What is art?

I have my students answer this question every autumn, and every autumn I get a host of new answers. That’s because “art” is, and always has been, notoriously hard to define.

Sometimes students’ answers revolve around the effects of art: “art is something that moves you in a certain way,” they might say. Or, “art is something that is perceived as beautiful,” or “art is something convicting and eye-opening.” Other times, students’ answers revolve around artistic practices. Thus: “art is the fruit of a therapeutic process,” or “art is a product of supreme skill,” or “art is a burst of self-expression.”

But why is “art” susceptible to all of these different definitions? Why is it so hard to nail down?

One way to understand this problem is to recognize that the very notion of “fine art,” as we know it, is extraordinarily new. Consider: when you visit an art museum, it’s likely that most of the objects you’ll see will not have been considered “art” by the people who made them! This even goes for really canonical, really “artsy” stuff like giant, splendid pictures of biblical heroes. Those majestic paintings by Giotto, Leonardo, or Tintoretto were not made as entertainment; they were actually liturgical objects for focusing prayer.

…But at least that Leonardo stuff was meant to be looked at. Meanwhile the things in the next gallery might not really have been about looking at all. Most African masks, for example, were not meant to be viewed in stillness; they were meant to move, adorn and activate, coming out only on special occasions. And other objects, like Egyptian grave goods, were never even meant for human eyes.

And so, after years of asking my students to define “art,” and after years of studying the visual culture of so many peoples and places, I’ve come to find the word “art” rather monstrous. And I don’t mean “monstrous” in an evil way, I mean monstrous in the sense of Frankenstein’s monster, i.e, something that is a.) brutally cobbled together from other, chopped-up things, and b.) doomed to question its own existence obsessively, until it tends toward suicide.

Put another way, I have come to believe that “art” functions as a catch-all category for any communication (in my field of expertise, that would be visual communication) that is not geared toward solving a definite problem or winning a specific argument – for any communication that is not modernist-positivistic. In fact, one of my students this autumn echoed that sentiment: “art,” he wrote, “has always been everything you feel and think that simply cannot be expressed in a coherent way.” This student, a major in theater arts, wrote his definition with authority and conviction, and with a little bit of impatience. He knows in his bones how slippery the term “art” is, and how vast its field of reference has become. For him the arts are a refuge that also happen to be a whole universe.

Thus, so many different historical things, that did so many differed jobs, have been dismissed as “art”—decontextualized and aestheticized—in modern times. These includes ritual objects,  ritual (liturgical) practices, tools for contemplation, regalia, markers of consecration, gestures of prophecy, purely beautiful things, purely moving things, things meant to glorify or ornament other things, monuments, memorials, reminders, epitomes, laments—and the list goes on.

Could it be that we have taken the entire imaginative horizon of our forebears, squashed it into an ill-defined (and brutally commoditized) category, and then sequestered it in galleries and museums where it is neutered and tamed? Could it be that we have chosen to live in a dim and narrow mental box? Have we thus hamstrung our ability to see what some philosophers have called Being—the very essence of what is?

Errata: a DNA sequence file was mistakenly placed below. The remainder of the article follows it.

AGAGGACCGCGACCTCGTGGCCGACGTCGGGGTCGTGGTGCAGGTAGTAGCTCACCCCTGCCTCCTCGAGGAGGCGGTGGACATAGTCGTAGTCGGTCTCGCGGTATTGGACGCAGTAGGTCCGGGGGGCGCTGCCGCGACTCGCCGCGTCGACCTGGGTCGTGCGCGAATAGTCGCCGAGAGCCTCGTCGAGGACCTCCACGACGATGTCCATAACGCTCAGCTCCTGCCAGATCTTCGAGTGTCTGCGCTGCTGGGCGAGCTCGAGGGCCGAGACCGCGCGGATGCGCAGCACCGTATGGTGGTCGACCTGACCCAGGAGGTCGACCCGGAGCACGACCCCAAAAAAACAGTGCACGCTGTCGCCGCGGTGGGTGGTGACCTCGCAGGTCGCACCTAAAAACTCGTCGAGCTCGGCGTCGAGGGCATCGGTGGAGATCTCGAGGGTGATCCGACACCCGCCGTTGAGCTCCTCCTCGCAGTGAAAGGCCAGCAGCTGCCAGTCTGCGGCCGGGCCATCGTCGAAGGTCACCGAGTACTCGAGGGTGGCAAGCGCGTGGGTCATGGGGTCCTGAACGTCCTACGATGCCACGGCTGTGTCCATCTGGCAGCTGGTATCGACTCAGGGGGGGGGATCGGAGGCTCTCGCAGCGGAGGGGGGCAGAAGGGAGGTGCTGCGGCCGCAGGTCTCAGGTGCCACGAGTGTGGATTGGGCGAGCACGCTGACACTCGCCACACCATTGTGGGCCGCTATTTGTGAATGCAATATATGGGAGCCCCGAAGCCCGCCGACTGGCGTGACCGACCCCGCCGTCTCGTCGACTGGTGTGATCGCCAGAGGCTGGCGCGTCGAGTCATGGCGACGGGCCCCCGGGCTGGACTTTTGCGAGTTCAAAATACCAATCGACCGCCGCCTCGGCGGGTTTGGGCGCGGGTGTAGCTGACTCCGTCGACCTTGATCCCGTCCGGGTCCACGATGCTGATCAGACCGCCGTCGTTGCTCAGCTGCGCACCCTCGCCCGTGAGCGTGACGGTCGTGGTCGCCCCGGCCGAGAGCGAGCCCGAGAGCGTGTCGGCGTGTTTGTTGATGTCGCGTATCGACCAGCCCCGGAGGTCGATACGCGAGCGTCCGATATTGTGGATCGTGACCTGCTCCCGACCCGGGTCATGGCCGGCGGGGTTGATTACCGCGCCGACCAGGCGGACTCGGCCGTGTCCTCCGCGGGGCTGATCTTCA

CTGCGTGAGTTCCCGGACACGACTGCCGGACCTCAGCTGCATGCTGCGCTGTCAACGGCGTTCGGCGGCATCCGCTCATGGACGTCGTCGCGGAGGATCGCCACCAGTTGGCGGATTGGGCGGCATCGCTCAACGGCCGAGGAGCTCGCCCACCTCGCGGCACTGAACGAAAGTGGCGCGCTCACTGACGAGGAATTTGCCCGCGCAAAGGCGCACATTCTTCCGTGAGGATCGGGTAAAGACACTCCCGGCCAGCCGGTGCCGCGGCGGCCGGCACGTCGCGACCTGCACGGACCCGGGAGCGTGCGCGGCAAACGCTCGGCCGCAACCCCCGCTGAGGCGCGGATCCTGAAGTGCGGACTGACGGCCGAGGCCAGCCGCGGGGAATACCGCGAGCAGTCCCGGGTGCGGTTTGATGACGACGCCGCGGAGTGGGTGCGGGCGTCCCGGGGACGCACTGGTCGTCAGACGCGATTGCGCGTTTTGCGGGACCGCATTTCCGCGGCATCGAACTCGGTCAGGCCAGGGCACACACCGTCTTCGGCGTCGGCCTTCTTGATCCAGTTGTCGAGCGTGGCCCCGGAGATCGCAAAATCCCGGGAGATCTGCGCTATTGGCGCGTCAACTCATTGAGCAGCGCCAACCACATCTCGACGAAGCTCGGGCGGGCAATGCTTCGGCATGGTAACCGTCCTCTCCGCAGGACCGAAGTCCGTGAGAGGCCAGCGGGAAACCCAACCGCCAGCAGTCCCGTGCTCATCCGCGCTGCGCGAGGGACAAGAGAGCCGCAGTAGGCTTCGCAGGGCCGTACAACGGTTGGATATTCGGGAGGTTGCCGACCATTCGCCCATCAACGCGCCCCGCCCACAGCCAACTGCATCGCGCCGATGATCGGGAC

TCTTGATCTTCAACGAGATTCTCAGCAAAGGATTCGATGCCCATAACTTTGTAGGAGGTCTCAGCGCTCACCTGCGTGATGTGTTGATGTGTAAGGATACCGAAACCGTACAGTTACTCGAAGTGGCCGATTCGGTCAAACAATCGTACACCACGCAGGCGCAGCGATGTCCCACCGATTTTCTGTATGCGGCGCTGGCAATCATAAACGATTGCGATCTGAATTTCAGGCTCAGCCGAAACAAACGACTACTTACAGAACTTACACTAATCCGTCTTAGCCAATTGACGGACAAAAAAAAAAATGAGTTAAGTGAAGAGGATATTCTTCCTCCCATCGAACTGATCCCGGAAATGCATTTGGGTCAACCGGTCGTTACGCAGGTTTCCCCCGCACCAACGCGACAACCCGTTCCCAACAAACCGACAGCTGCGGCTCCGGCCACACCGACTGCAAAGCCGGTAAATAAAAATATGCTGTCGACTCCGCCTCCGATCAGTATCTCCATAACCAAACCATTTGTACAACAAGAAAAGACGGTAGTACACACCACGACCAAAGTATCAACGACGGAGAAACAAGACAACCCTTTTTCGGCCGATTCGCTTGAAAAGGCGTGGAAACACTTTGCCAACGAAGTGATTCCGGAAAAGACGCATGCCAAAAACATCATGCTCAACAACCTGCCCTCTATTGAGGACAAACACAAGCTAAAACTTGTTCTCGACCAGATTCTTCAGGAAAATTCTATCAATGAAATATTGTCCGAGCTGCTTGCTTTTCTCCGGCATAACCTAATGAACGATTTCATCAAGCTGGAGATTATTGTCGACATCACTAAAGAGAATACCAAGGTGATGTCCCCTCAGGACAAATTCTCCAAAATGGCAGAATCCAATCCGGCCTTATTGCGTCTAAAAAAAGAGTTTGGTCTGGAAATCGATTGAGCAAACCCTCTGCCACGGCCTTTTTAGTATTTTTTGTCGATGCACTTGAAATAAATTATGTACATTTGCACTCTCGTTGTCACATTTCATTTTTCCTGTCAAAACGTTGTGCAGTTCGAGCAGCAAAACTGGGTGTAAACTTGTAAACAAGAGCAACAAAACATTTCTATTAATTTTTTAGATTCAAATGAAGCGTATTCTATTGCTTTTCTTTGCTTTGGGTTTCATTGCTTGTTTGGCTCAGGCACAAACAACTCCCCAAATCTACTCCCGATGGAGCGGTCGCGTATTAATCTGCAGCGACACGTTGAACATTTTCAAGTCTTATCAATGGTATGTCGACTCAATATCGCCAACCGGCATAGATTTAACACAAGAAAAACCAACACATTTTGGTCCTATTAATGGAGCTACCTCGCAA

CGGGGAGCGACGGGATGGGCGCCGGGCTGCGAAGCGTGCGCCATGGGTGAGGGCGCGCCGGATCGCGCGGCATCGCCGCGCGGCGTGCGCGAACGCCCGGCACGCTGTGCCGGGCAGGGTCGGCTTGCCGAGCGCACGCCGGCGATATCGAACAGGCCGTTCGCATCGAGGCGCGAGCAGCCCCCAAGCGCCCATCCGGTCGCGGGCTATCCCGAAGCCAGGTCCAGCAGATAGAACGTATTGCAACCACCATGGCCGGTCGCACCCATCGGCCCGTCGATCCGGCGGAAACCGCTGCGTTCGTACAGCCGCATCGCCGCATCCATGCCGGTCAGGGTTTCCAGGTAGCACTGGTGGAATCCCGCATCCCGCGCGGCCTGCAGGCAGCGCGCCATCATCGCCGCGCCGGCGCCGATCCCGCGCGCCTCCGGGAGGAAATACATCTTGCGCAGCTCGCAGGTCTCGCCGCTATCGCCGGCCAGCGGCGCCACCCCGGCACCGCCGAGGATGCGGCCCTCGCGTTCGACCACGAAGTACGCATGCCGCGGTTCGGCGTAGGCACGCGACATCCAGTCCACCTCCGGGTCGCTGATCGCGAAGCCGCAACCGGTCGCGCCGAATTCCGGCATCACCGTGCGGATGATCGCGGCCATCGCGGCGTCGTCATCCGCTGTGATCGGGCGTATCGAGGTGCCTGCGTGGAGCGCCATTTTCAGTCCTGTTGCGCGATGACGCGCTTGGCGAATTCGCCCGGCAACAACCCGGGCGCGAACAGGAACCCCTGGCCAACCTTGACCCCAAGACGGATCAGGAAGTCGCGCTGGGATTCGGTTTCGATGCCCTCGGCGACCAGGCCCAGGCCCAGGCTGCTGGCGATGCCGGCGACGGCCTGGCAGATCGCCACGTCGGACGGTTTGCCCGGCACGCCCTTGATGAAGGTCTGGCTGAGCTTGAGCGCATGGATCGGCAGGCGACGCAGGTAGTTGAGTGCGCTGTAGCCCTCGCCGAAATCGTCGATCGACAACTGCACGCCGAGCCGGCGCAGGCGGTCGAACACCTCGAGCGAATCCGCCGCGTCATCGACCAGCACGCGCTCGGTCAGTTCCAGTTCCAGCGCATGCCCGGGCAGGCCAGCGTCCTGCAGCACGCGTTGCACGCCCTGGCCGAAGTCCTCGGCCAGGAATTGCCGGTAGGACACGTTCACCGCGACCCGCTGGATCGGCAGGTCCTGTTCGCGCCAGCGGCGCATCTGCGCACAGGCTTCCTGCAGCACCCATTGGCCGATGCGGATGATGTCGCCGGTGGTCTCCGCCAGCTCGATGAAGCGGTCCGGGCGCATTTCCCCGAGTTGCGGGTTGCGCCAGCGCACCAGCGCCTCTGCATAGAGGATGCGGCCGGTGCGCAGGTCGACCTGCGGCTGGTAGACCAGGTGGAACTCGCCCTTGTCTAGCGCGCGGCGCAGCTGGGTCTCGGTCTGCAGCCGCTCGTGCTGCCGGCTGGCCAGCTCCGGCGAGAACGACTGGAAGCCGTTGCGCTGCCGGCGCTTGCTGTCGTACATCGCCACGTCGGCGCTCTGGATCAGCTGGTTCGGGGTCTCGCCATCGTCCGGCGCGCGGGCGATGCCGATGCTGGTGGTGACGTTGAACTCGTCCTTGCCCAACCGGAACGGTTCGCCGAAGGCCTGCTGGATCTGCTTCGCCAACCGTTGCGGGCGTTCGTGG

I sometimes try to imagine what it was like in the past, when much of our shared human communication was “artful”—when much of what we created engaged in the ontological description that “art” attempts: the bearing of witness, the offering of lament, the raising up of praise. Consider the “songs” of the prophets. How weird they are—like biblical Broadway musical interludes, when the hero suddenly bursts into song! An example is the Magnificat of Mary from Luke 1 (“My soul glorifies the Lord…”). Did Mary really sing something like that when the angel visited her? And after that did she remember it well enough to pass it on to the Early Christian community? Really?

Yes really, I believe. Because her culture knew how to bear witness. It was a culture with the tools (a prophetic tradition), the memory (in the absence of written-text dependency) and the openness (wrought by grace and pain) to speak to the Being of things—to cry out truth. In such a context, it was not so odd to suddenly sing.

What a shame that all such activity today—all such bearing of witness—is often shrunken into the domain of “art,” relegated to galleries and stages,  and proclaimed “aesthetic” and inessential, while a certain kind of low-minded, tactical chatter becomes all.

Here, meanwhile, is the definition of “Art” that my class discussed this past September:

Art is:

A search for truth
Unveiled to the senses
Untainted by ulterior motive

That’s the formula we’re working with right now as we consider the witness today’s “artists” try to bear.

…And if this is “art”—if this huge ocean of saying and singing and gesture and making is “art”—then may all of us be artful. May we indeed be artful just as Jesus was, whose whole life was a witness to truth, unveiled to the senses (gestural, vocal, narrative, Incarnate), untainted and pure.

Katie Kresser

Seattle Pacific University
Katie Kresser is Professor of Art History at Seattle Pacific University.